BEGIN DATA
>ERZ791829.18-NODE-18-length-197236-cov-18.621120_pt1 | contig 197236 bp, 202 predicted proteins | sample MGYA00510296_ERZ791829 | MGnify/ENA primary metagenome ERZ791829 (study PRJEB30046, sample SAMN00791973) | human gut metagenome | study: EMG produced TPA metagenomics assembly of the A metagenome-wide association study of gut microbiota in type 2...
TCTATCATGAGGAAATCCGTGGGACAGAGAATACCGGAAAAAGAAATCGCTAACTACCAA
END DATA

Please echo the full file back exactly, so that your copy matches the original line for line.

>ERZ791829.18-NODE-18-length-197236-cov-18.621120_pt1 | contig 197236 bp, 202 predicted proteins | sample MGYA00510296_ERZ791829 | MGnify/ENA primary metagenome ERZ791829 (study PRJEB30046, sample SAMN00791973) | human gut metagenome | study: EMG produced TPA metagenomics assembly of the A metagenome-wide association study of gut microbiota in type 2...
TCTATCATGAGGAAATCCGTGGGACAGAGAATACCGGAAAAAGAAATCGCTAACTACCAA